There are many different types of cryptocurrency wallets. Still, unlike the physical wallet in your back pocket, a cryptocurrency wallet doesn’t actually store currency but the keys to a wallet address. It’s essentially a software that allows you to send and receive cryptocurrencies that are controlled by private and public keys interacting on a blockchain. Cryptocurrencies aren’t stored in one location; there are just records of transactions that are stored on the blockchain.
What are Public and Private Keys?
Digital keys are just codes that allow us access to our cryptocurrency. When someone sends you bitcoin or any other type of cryptocurrency, they are authorising the ownership of the coins from their wallet to yours. The private key acts as your private password and is used to
sign off on transactions and prove ownership of the related public key. To receive coins, you need to provide your public key. This public key does not reveal the identity of the owner, and that’s why we consider the blockchain to be ‘pseudonymous’. In order for a transaction of coins to happen, your wallets private key must match the public key of the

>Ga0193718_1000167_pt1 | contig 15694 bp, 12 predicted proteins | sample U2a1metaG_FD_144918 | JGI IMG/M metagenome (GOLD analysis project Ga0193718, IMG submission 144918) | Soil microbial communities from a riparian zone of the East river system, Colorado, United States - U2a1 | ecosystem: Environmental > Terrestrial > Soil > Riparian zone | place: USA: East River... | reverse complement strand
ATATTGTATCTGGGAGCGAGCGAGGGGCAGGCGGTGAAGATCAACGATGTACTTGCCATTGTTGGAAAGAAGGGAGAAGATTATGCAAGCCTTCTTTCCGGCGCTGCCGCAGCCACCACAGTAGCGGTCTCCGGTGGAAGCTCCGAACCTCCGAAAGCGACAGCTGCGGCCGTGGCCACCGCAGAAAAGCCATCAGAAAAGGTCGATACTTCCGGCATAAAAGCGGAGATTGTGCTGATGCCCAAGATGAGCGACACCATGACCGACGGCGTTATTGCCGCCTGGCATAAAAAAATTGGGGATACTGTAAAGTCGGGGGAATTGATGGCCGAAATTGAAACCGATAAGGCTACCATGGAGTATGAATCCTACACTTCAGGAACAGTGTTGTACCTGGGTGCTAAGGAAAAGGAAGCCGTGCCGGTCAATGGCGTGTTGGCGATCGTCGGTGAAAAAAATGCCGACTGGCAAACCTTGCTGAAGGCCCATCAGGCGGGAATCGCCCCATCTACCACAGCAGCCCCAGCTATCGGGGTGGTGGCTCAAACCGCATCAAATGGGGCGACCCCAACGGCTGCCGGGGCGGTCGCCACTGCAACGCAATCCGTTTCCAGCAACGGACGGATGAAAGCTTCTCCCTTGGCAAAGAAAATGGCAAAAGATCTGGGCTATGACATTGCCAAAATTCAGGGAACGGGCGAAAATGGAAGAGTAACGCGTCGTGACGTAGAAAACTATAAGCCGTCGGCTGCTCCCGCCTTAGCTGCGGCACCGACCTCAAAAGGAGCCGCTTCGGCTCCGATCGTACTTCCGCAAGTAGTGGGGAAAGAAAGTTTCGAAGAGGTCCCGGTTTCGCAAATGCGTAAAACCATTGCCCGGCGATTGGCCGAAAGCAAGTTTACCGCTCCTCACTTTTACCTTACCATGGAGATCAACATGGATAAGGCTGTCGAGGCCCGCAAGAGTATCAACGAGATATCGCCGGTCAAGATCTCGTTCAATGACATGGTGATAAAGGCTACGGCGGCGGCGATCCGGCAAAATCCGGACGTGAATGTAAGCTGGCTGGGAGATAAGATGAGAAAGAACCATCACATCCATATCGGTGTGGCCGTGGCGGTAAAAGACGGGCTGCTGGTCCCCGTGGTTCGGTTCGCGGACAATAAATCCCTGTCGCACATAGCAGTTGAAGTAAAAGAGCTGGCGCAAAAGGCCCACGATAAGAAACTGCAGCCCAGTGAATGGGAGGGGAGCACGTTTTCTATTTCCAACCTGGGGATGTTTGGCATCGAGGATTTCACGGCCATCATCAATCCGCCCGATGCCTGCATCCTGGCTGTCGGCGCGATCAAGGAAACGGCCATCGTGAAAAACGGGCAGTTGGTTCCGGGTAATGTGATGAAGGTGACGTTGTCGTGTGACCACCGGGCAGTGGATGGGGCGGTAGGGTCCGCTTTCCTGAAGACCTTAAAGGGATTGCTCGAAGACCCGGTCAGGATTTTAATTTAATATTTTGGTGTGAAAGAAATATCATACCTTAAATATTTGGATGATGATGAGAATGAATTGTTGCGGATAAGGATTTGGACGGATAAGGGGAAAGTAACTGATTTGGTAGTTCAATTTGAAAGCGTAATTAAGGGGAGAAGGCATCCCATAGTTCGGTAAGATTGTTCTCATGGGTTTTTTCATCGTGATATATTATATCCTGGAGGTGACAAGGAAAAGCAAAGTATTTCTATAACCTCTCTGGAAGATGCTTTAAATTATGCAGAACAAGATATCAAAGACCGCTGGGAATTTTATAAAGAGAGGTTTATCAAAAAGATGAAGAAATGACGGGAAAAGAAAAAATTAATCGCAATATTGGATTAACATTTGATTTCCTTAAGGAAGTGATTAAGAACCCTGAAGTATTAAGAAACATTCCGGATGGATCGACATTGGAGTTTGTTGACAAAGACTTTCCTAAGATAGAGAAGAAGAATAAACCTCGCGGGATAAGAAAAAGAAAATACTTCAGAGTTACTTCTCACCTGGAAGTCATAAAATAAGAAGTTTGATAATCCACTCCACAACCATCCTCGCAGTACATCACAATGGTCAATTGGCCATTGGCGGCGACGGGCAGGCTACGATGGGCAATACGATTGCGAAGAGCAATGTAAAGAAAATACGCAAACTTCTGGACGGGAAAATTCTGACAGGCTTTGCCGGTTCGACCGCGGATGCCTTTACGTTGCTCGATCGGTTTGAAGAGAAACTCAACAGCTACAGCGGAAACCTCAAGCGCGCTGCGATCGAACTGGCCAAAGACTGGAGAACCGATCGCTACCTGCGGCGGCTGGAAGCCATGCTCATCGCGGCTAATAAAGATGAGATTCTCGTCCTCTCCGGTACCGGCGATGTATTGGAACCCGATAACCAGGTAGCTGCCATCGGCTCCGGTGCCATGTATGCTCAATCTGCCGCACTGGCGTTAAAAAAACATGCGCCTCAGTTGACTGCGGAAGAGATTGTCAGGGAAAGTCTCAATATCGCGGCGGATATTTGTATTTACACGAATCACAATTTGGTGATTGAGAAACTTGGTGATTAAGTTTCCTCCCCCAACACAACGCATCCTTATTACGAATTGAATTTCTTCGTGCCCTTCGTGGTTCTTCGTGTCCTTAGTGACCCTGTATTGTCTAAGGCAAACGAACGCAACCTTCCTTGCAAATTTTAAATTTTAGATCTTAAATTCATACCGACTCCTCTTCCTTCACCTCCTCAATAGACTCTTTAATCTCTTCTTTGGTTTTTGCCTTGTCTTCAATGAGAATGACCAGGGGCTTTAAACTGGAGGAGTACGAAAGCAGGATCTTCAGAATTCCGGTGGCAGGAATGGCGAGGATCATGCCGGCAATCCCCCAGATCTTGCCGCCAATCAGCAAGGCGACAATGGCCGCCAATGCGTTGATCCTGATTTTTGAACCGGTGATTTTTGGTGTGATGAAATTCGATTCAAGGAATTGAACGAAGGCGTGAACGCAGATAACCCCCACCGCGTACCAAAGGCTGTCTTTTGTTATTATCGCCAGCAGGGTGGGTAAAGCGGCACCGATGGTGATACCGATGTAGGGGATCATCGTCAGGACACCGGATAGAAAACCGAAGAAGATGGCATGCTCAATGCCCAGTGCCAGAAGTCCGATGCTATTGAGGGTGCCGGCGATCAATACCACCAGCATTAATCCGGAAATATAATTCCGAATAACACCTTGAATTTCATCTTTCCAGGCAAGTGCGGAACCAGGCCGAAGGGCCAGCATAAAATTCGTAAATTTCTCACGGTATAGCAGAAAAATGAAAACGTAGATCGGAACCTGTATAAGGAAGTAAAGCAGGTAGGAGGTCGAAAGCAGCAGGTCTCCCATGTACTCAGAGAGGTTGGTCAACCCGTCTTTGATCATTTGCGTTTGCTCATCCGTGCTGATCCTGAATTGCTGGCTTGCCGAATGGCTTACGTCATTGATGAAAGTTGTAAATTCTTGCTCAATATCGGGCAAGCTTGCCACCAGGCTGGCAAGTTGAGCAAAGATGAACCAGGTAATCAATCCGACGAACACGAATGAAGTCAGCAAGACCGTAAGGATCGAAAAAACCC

Types of Cryptocurrency Wallets
- Desktop wallets are stored on a single computer or laptop. This is considered to be safe enough for the average user, although there is the potential for you to lose your funds if your computer gets hacked or has a virus.
- Mobile wallets are stored on an app on your mobile. They’re popular because they can be used anywhere, so are an excellent option for people using cryptocurrency on a day-to-day basis
to buy goods.
- The information is stored offline; the private keys are kept on a device like a USB.
The benefit of a hardware wallet is increased security and compatibility with many interfaces; people can use different currencies.
- A “Paper Wallet” can refer to a printed out copy of your keys that can be generated by services like
BitAddress. You can transfer your currency from a paper wallet by ‘sweeping’ – manually
entering your private keys or scanning the QR code.
How Do I Keep My Wallet Secure?
Security varies with each type of wallet; storing your keys online is always a more high-risk option than offline because of the potential for hacking or catching a virus. Ways to increase the security of your wallet include backing up your wallet, keeping the software updated and adding extra security keys. Regardless of which type of wallet you use, if you lose your private keys; you lose access to your money.